London Philharmonic Orchestra, Synergy Vocals, Sound Intermedia
Royal Festival Hall, 15th March 2017
Now it is a racing certainty that you will be familiar one way or another with the great minimalist composers of the second half of the C20 even if you don’t know it. The sound is ubiquitous in film, television and elsewhere. Driven by clear rhythms and patterns, with simple sonorities and slow harmonic progression, and with loads of repetition, this is a breeze for the punter (like me) born and bred in a pop/rock/soul paradigm.This is why it is justifiably quite “popular” and is bringing in a load of bearded youth into concert halls (a good thing with some minor exceptions).
From this base I have put some effort in and in the last couple of years have expanded exponentially into the minimalist world. The Minimalist series in 2015 at King Place was very helpful (big respect to Kings Place and the way they pull these series together) and I have seen a fair chunk of the major pieces performed in London since then and bought a lot of CDs to boot. So no expert but unlike many things I see I think I have a bit of a jump on most here.
But whisper this. There are times when the repetition can spill over into the plain dull. Fortunately this evening was not one of them.
Gavin Bryars “post-minimalism”, at least in the context of two of his most well known pieces played here, does ask a bit of the listener though to avoid falling into the dull trap. The “Sinking of the Titanic” takes some tape snippets and then sets a score based on what may have been played by the ship’s band as she went down. The lines are long, the harmonies shift slowly and it does go on a bit but overall the “underwater” effect and the varying of the instrumentation was enough to keep me going.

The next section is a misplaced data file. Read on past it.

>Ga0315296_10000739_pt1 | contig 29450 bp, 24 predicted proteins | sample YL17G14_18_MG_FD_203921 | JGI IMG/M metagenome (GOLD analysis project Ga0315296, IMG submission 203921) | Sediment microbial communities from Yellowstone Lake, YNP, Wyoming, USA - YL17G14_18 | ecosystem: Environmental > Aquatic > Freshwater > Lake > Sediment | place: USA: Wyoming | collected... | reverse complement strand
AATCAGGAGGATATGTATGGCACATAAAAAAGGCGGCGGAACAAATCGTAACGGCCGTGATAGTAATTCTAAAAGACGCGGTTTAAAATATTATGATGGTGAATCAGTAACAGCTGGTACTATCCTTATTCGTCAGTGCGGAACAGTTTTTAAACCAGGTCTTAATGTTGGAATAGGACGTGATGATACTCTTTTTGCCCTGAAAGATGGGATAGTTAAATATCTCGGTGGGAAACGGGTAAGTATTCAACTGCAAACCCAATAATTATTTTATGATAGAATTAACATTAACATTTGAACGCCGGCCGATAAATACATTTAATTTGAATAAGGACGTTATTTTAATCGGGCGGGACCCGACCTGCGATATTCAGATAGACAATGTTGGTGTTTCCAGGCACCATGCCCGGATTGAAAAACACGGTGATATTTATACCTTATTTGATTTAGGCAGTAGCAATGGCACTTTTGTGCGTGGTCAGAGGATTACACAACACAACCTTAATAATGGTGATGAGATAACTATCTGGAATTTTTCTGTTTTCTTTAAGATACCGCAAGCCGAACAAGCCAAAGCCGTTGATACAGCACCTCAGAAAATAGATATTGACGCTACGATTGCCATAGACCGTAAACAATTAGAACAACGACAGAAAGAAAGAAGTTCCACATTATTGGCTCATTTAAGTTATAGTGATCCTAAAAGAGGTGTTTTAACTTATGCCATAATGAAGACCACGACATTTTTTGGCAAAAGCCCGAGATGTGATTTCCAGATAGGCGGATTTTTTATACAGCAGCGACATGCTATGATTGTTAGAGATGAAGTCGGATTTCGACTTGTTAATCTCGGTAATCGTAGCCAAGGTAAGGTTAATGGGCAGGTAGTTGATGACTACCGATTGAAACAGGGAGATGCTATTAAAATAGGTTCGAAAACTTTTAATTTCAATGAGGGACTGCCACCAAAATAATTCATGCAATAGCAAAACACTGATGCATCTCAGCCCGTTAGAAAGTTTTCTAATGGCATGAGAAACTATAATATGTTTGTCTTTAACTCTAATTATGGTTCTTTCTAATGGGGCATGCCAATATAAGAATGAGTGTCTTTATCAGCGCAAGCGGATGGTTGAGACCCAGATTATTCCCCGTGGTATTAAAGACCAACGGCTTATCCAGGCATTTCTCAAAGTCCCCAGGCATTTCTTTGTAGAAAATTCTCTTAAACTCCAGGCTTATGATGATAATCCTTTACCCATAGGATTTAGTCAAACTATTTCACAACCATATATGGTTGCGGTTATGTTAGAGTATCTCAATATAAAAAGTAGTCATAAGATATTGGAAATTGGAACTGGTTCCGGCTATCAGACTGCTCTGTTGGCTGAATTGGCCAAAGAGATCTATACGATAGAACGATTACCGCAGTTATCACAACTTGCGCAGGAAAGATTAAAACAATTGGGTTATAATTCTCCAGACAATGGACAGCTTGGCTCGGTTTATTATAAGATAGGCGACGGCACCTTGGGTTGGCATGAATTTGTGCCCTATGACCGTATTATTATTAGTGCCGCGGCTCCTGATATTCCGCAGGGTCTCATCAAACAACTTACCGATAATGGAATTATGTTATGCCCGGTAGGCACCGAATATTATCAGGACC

The second Bryars piece I have heard more often. This is Jesus’ Blood Never Failed Me Yet. The tape loop of the tuneful tramp singing will burrow into your brain. However here the slow but palpable building up of the orchestration on top of this makes it easier to follow for a ninny like me. It reminds me a bit of another fave of minimalism for me, Arvo Part’s Cantus in Memoriam Benjamin Britten. Remember all this is my impression, please don’t shout at me if musically this descriptions or comparisons are nonsense.
Then we had arguably Steve’s Reich’s most famous work, Music for 18 Musicians. I own a couple of recordings of this (how fancy is that) and have seen a few performances. This helps as I can now follow the joins (announced by the fella on the mettalaphone no less) so can hear each of the parts in a way I couldn’t at first. But with the rhythm provided by the percussion instruments (love it when the maracas come in – hard work for the players I guess to do that much shaking in one night), and the pianos I defy anyone listening to this not to be drawn in and get the “minimalist trance” thing kicking in.
I can’t put my finger on why but this was the best live performance I can remember of the piece or maybe familiarity is a virtue here. Or most likely the LPO musicians just had a blinder. Anyway I highly recommend anyone taken by this to delve further into this world.
For Steve Reich I recommend the Desert Music and Drumming on top of this pieces, for Philip Glass maybe Glassworks to start(there is an awful lot of Philip Glass music as I am finding out the hard way), for John Adams I think Shaker Loops and Short Ride in a Fast Machine and I would also put a shout in for Michael Nyman’s string quartets and film music. There are tons of compilations (look away now classical music cognoscenti) to get you going. Oh and you need the grandaddy of them all In C by Terry Riley. I will deal with the “holy’ Minimalists and especially Arvo Part another day.
Anyway all up I genuinely think your life will be a lot better listening to some of this especially for you youngsters who are steeped in rhythm anyway. So get that YouTube working.